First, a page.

Dr. Florman explained to me the operation process, complete with the drilling, and insertion of plates and screws. It made me a little apprehensive, I admit. I am scheduled for surgery this Tuesday, August 25. This particular type of craniotomy is a subfrontal approach, so no (or very little) head shaving necessary. :-) Oh, and if someone asks me if I have a screw loose, I’ll simply say, “Uh, maybe.”

Comments (9) Aug 23 2009


Successful Surgery

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The transsphenoidal surgery to remove my pituitary macroadenoma went well, and I am happy to be home. Dr. Florman anticipated my hospital stay to be at least three to seven days, but I was discharged after only two days.

Dr. Oppenheim, the endocrinologist following me during my hospital stay, wanted to closely monitor my urine output and my salt-water balance. I stayed in the unit for post-operative and head trauma patients. It was a long corridor of beds separated by curtains. A head trauma patient was in a separate room next to me. She had been there a month after having been in a car accident. The nurse said that being young (early 20s), this patient would recover fairly quickly. She was still confused though, and was constantly yelling out which made it difficult for me to read or sleep. The nurse was kind enough to give me earplugs. :-)

Pituitary TumorI believe I benefited from having an ENT surgeon, Dr. Makaretz, assist in the nasal portion of my surgery. I was very apprehensive about his removing the nasal packing the next day because I still remember the painful, drawn-out process it had been when my neurosurgeon had done it a couple years ago. But when Dr. Makaretz removed the packing, it was hardly worse than a sneeze! After my first operation I had a cerebrospinal fluid leak which put me flat in bed for a week. Prior to my operation this time Dr. Makaretz took a fat graft from my abdomen to block my nasal sinus in order to prevent the leak. I don’t know how significant the fat graft was, but I did not have a CSF leak this time. When Brent asked why he left such a big scar on my belly, Dr. Makaretz explained that he had to dig deeper because there wasn’t enough fat. Sure, I bet that’s what he tells all the patients. ;-) I will see him in a week so that he can remove the sutures and shunts from my nose.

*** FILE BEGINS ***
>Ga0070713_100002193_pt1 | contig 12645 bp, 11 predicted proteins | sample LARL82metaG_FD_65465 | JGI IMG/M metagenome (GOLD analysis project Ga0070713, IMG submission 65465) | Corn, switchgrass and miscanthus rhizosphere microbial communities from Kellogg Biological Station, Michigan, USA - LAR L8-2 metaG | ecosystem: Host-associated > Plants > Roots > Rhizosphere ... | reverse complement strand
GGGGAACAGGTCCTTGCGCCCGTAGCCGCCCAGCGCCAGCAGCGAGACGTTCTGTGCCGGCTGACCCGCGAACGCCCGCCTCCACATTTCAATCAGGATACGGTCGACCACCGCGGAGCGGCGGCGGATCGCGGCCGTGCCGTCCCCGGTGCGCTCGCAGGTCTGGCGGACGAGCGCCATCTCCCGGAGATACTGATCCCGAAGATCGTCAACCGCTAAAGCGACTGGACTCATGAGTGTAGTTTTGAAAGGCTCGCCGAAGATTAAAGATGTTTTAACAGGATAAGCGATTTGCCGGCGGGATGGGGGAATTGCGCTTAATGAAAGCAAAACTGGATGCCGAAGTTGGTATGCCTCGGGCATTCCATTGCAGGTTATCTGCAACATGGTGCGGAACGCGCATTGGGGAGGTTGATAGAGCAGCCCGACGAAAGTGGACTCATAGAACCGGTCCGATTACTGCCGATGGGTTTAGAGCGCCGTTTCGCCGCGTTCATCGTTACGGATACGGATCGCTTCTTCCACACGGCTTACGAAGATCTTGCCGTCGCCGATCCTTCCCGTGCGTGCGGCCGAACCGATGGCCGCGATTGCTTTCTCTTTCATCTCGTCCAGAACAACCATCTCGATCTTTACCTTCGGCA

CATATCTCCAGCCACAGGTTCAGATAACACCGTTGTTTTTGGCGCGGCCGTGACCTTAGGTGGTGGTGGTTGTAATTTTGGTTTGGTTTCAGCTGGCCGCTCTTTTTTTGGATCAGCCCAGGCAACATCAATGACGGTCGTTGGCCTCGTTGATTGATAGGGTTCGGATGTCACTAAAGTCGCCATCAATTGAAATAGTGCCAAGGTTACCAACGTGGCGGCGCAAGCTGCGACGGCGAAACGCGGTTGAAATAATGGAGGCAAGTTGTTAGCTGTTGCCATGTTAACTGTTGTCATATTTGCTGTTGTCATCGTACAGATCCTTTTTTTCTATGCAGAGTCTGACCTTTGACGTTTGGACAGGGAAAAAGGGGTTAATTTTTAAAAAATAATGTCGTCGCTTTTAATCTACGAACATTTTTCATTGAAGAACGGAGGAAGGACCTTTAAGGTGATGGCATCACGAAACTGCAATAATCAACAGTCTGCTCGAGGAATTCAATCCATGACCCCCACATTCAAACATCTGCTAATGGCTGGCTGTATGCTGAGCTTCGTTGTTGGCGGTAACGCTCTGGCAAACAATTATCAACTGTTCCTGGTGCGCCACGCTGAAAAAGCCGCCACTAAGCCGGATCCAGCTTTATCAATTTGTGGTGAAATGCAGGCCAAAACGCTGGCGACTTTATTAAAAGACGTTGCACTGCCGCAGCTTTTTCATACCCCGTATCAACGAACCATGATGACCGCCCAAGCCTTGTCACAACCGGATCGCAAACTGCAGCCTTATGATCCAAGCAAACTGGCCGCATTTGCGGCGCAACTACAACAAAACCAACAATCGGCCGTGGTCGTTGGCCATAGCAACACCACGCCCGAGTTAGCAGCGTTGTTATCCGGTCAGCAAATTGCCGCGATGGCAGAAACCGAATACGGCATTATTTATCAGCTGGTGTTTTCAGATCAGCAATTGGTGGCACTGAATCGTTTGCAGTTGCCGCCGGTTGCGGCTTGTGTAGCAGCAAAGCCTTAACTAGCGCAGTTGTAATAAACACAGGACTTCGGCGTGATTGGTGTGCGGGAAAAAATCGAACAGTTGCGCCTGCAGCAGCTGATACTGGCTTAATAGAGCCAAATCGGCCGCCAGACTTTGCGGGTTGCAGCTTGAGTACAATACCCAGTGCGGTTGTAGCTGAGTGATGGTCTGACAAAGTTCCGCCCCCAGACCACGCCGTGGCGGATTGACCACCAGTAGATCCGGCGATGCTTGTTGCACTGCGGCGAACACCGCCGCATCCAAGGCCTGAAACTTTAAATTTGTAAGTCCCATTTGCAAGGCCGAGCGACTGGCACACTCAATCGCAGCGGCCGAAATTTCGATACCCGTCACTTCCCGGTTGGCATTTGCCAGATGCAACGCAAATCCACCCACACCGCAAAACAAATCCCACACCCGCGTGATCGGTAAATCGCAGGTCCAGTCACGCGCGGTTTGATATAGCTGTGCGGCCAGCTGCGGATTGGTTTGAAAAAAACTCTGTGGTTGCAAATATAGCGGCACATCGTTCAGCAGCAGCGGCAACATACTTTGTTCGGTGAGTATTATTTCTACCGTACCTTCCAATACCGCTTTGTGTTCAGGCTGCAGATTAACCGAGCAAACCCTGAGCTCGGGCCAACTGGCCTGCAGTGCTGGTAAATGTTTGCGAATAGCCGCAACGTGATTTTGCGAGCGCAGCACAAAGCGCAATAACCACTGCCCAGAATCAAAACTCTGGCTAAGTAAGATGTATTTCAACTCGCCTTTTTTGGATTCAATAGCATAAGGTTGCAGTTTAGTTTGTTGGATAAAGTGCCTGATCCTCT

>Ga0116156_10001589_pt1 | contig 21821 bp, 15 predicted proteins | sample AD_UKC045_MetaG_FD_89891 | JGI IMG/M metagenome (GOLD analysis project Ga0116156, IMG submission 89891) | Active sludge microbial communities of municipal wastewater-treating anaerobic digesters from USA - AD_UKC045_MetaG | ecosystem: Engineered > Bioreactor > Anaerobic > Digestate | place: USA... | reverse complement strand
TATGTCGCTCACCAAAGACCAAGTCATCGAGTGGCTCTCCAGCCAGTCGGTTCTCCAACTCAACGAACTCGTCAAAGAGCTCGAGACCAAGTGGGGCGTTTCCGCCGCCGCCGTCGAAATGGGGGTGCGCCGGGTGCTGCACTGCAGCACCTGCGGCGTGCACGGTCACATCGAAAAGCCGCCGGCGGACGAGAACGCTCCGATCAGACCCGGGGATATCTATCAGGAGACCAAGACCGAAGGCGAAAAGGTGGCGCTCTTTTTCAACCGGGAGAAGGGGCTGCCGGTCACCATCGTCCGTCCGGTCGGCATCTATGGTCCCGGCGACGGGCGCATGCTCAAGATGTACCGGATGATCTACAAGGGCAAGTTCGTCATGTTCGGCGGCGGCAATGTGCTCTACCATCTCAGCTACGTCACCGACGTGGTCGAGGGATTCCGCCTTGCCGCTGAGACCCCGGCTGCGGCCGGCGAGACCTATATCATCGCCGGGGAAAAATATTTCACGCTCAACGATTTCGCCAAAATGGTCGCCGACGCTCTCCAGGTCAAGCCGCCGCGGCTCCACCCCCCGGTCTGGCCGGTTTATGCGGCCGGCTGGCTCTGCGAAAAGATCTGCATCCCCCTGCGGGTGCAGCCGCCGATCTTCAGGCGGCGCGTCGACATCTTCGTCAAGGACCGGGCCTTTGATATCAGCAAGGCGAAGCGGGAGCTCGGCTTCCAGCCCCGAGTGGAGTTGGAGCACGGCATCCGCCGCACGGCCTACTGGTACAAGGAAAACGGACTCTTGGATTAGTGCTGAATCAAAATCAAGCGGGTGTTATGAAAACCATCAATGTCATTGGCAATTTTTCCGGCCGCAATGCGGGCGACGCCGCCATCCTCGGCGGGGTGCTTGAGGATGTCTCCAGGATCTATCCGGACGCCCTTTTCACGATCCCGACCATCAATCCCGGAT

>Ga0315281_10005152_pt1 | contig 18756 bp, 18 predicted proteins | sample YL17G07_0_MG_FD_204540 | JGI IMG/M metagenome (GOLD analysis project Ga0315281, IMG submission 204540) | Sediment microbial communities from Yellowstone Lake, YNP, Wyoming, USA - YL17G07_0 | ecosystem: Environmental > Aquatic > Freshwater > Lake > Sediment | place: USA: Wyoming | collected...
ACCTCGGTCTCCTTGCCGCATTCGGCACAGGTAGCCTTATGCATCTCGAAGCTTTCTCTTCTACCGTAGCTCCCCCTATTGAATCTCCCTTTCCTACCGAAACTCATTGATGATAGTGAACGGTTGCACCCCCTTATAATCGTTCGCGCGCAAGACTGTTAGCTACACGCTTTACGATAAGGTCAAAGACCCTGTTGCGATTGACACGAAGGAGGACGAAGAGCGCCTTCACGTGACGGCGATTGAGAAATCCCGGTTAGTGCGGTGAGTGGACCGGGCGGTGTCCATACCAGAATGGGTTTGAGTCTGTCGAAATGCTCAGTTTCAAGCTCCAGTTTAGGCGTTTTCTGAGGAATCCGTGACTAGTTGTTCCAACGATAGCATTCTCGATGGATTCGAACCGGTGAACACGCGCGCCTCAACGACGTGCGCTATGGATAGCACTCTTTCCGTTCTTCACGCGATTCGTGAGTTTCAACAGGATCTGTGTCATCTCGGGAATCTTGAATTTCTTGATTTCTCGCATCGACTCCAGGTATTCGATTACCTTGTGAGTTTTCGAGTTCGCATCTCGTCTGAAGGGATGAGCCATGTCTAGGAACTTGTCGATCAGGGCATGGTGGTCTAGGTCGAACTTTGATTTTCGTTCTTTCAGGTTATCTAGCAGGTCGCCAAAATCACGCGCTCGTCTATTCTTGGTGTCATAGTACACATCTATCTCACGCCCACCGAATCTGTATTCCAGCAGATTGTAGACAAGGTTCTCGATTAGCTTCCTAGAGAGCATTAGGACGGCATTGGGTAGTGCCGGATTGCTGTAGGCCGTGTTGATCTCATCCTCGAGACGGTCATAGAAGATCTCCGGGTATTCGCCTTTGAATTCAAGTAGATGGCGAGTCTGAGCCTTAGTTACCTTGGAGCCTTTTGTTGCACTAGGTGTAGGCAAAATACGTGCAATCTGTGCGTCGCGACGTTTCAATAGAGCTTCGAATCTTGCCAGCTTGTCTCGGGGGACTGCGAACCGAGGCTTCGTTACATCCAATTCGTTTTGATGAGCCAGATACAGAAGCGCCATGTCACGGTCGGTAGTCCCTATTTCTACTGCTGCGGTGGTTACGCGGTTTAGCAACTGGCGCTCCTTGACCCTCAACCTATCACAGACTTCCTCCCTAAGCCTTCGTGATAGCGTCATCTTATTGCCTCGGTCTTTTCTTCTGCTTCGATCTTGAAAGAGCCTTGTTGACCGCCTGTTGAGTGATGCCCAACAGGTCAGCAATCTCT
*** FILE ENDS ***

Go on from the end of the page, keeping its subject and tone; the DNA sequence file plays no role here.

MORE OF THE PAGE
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Comments (12) May 23 2009


One Down, Many More To Go

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Sometime in early 2005 doctors discovered in me a small pituitary tumor. After a year and a half of drug therapy failed to reduce the tumor it was removed transsphenoidally in August of 2006. My neurosurgeon said it would probably not recur. It has.

A recent MRI scan revealed the tumor has grown to 2.5 cm, which is larger than it was before surgery in 2006. Due to the location of the tumor there is pressure on and deformation of the optic nerve. To check for damage an opthalmologist performed a Visual Field Test a few weeks ago. The results of this test are normal. Vision loss typically begins from each side of the field of vision and leads to tunnel vision and then blindness.

Dr. Jeffrey E. Florman, MD

Dr. Jeffrey E. Florman, MD

I was referred by my endocrinologist to a neurosurgeon, Dr. Florman. Dr. Florman is very personable and candid. My previous neurosurgeon assured us that the portion of tumor he was unable to remove would be cauterized and, therefore, unlikely to grow. Dr. Florman said these tumors always grow back. This tumor is growing very fast: about one centimeter in diameter per year. At the current rate I will require surgery every two years. Because of scarring and a weakening of the tissues, each successive surgery is more risky than the previous operation.

Dr. Florman advised me to consider radiation therapy after surgery. Radiation can significantly reduce the tumor’s rate of growth which would mean fewer surgeries. Read the rest of this entry »

Comments (9) Mar 29 2009